Designing water leak detection for commercial buildings?
Here are five top tips for commercial leak detection.
The risk of costly and disruptive Water damage in commercial properties continues to grow. The effects can be significant – the financial expense of relocation and repair, the reputational damage caused by business interruption, the potential loss of data, increased insurance premiums – the list goes on. The complexity of modern pipework systems, an increase in plumbed-in appliances (in particular tea points and staff kitchen areas) and a growing reliance on cooling systems for IT equipment in the age of big data, are all contributing to the threat of escape of water in commercial buildings. The good news is something can be done to mitigate the risk. Commercial leak detection is increasingly being seen as a ‘must-have’ in new developments, rather than an afterthought when a property suffers a leaking or burst pipe. With that in mind, here are five things to consider for designers and specifiers when preparing for the installation of a sensor based water leak detection system.
1. Provide as much detail as you can
In our experience, new project designs simply state that a kitchen or tea point water leak detection package is required. This ambiguity and lack of detail often leads to installers almost literally throwing sensor cable at a job. It is then these installations that prove to become problematic for the client – we estimate that more than three quarters of false or nuisance alarms in a building come from tea points where detection sensors have not been installed correctly. This in turn has led to a negative view of leak detection more generally. However, if water
leak detection companies are provided with more information at the quoting stage, let alone the installation stage of a project, this would make the outcome significantly more efficient.
2. Carefully consider how and which sensor technology to use
There are a number of different types of sensor equipment to choose from. Probes, spot sensors and cable to name but a few. In our view, new commercial development projects should incorporate bunding and tanking areas on slabs beneath the finished floor levels. Probes can then be installed inside the bund and beneath the kitchen units, to provide further isolation and resilience. Probes would also be installed beneath critical wet services – waste pumps, zip-taps and dishwashers, for example. If sensor cable is the preferred option, then it should always be braided, and cut to the correct length, as per the point above.
3. Access to sensors after completion is vital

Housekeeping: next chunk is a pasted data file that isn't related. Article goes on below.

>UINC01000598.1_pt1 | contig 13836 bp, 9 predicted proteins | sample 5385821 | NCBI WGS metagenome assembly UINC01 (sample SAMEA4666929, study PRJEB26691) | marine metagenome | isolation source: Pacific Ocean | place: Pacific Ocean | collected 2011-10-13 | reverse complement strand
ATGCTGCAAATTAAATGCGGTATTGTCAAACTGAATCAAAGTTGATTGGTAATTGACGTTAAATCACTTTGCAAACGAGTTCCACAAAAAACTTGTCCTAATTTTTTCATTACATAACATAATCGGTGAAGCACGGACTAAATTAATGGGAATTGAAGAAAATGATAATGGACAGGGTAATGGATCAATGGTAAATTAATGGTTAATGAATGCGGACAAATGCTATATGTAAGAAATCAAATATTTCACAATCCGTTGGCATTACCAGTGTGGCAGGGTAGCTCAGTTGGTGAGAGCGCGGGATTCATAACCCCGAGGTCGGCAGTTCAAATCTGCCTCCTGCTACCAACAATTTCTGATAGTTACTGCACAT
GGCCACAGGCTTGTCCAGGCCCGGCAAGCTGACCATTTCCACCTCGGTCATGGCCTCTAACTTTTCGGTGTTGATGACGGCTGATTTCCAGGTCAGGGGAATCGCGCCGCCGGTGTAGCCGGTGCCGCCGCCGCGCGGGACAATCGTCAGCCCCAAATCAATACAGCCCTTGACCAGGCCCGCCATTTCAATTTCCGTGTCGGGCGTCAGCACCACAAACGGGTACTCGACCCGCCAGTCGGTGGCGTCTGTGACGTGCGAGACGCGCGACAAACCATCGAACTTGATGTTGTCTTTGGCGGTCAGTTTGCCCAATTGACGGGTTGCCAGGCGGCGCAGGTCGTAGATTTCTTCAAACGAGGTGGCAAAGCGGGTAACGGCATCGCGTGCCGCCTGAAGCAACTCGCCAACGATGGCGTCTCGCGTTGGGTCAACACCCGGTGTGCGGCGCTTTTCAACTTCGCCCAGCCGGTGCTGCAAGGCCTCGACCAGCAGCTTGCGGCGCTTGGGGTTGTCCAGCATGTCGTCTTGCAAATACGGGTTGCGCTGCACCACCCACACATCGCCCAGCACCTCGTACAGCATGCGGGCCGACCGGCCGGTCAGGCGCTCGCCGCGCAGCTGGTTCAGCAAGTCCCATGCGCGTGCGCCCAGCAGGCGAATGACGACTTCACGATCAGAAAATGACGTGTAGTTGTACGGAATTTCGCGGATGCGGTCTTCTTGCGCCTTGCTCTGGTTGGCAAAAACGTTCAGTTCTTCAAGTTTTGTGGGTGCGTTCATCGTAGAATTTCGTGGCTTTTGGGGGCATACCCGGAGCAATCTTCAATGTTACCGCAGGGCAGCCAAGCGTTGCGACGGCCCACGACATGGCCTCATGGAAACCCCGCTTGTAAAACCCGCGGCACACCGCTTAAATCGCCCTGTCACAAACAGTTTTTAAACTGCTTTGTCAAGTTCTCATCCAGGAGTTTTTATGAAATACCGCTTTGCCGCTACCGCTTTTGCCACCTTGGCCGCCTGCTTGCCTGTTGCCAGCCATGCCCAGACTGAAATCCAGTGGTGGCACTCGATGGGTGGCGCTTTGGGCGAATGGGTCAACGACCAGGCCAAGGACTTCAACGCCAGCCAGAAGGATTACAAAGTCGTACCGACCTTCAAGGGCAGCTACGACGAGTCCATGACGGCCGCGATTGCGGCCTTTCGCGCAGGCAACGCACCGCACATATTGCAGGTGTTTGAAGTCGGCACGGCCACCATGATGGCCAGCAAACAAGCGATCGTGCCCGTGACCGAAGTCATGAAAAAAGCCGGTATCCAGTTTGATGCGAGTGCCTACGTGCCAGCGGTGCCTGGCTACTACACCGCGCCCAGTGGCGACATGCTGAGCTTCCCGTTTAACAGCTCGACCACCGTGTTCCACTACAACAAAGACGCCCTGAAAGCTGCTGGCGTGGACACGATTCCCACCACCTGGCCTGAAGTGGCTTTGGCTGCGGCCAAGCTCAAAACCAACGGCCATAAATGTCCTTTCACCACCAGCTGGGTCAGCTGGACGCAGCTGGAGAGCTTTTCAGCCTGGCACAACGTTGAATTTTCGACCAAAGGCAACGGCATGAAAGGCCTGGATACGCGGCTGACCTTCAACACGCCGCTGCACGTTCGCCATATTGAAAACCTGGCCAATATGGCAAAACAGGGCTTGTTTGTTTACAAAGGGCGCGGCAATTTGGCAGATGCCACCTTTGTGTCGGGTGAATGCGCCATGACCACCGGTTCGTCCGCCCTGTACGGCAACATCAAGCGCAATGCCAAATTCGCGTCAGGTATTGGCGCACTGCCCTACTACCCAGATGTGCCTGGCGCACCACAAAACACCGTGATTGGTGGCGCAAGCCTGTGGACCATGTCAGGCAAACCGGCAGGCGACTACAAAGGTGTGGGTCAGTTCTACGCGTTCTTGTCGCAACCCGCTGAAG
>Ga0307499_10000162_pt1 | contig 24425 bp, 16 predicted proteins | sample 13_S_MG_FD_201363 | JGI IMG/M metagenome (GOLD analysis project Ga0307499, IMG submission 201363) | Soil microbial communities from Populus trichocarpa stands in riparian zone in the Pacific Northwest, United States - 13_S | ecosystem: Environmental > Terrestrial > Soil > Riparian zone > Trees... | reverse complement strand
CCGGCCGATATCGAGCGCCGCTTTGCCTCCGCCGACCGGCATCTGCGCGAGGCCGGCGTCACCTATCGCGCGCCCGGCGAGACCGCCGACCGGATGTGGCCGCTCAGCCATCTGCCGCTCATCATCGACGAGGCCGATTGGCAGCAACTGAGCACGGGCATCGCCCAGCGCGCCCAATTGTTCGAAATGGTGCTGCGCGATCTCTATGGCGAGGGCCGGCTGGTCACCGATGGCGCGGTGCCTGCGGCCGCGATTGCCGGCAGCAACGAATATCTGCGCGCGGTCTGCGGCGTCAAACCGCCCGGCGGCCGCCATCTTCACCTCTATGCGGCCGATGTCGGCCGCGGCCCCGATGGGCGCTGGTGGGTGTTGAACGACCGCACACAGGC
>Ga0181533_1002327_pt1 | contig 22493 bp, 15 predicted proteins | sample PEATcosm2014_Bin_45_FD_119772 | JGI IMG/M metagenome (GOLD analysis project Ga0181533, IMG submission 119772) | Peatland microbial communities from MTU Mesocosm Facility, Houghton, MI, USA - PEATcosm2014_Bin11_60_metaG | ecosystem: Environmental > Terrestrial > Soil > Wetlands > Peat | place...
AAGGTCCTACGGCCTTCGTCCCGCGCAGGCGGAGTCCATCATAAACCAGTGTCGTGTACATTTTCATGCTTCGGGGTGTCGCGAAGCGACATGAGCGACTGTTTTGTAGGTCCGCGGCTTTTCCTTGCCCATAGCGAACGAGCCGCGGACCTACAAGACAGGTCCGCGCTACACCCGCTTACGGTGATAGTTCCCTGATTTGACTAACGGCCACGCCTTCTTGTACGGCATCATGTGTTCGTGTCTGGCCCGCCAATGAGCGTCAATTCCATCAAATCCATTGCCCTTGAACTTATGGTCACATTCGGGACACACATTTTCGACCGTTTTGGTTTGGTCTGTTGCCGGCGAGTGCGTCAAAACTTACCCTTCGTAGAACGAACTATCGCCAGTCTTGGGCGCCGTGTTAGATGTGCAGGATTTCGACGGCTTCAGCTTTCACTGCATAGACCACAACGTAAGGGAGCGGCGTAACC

Contrary to popular belief, water leak detection sensor technology is not ‘fit and forget’. Invariably, sensors are fitted to then be concealed beneath the finished floor level, with little or no access from that point on. However, to have a truly effective and resilient water leak detection system in place, sensors should be maintained and, where necessary, repaired. Some multi-zone water leak detection system panels are able to alert you to a specific equipment fault in a particular area, making it easy to pinpoint and address the issue… as long as you have access to it. Then there is the investigation of a leak when the alarm is triggered. As standard, inspection/access hatches should be cut into the raised access floor tiles in appropriate locations, behind a kitchen plinth, for example. Ideally, removable access hatches would also be routed into the joinery, above the cut-outs in the floor tile.
4. Don’t let it slip down the priority list
We know that water leak detection for commercial property is not necessarily top of the priority list when designing or specifying a new commercial development. This has historically been a retrofit market – people recognising the benefit of protection after suffering a major water damage event. However, water leak detection for commercial buildings should be seen as prevention, rather than the cure. We’ve heard of commercial projects about to be handed over, only to suffer a burst pipe at the eleventh hour. The installation of a water leak detector from the outset would significantly mitigate against the risk of a major escape of water. So, while it might not be at the top of the list, don’t let it slip off the bottom. Commercial leak detection can save a lot of time and money in the long run.
5. Earn yourself some extra green credits
Monitoring and detection of leaks can help you and your clients achieve the criteria, and therefore credits under the British Research Establishment Environmental Assessment Method (BREEAM). Specific systems designed to meet WAT02 and WAT03 requirements can be installed that monitor and alert to a leak both inside and outside the building.
If you would like to discuss your requirements further, please contact us.